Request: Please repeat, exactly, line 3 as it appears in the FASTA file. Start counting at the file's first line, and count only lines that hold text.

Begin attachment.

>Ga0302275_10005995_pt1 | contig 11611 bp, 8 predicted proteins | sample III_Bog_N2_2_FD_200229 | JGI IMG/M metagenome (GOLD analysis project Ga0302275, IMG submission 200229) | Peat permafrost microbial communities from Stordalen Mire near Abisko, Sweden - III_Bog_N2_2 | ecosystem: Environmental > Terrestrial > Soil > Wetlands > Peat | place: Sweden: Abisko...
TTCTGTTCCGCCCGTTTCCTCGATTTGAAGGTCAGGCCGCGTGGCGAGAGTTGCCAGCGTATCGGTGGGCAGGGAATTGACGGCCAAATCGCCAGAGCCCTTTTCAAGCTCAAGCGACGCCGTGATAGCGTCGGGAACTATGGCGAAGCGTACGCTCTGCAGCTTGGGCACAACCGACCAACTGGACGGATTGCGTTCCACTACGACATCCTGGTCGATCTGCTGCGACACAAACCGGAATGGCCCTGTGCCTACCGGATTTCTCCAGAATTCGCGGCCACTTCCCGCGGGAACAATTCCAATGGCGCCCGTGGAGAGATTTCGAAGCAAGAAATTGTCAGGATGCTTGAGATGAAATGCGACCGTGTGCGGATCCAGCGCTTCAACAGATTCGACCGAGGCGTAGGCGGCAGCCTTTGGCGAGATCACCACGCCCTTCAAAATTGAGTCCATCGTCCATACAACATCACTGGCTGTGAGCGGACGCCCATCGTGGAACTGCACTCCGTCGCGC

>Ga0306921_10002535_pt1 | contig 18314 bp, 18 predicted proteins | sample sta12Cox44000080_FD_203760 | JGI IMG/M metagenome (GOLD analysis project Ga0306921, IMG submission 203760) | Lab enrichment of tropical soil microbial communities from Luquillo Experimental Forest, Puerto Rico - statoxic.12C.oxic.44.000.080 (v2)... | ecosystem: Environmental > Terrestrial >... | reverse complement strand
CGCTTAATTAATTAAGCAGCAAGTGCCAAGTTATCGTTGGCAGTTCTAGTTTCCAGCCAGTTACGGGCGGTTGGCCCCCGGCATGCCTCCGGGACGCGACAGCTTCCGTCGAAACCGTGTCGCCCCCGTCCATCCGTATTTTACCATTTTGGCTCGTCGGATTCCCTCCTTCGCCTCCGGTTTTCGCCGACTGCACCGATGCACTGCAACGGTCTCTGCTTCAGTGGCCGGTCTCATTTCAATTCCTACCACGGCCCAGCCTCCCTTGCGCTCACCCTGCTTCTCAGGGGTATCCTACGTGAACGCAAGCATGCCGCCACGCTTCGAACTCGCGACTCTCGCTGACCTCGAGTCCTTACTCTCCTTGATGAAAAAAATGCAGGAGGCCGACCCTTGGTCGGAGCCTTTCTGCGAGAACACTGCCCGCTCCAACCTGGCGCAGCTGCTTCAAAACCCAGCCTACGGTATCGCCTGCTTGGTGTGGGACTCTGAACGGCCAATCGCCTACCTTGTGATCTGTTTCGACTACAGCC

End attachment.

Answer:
>Ga0306921_10002535_pt1 | contig 18314 bp, 18 predicted proteins | sample sta12Cox44000080_FD_203760 | JGI IMG/M metagenome (GOLD analysis project Ga0306921, IMG submission 203760) | Lab enrichment of tropical soil microbial communities from Luquillo Experimental Forest, Puerto Rico - statoxic.12C.oxic.44.000.080 (v2)... | ecosystem: Environmental > Terrestrial >... | reverse complement strand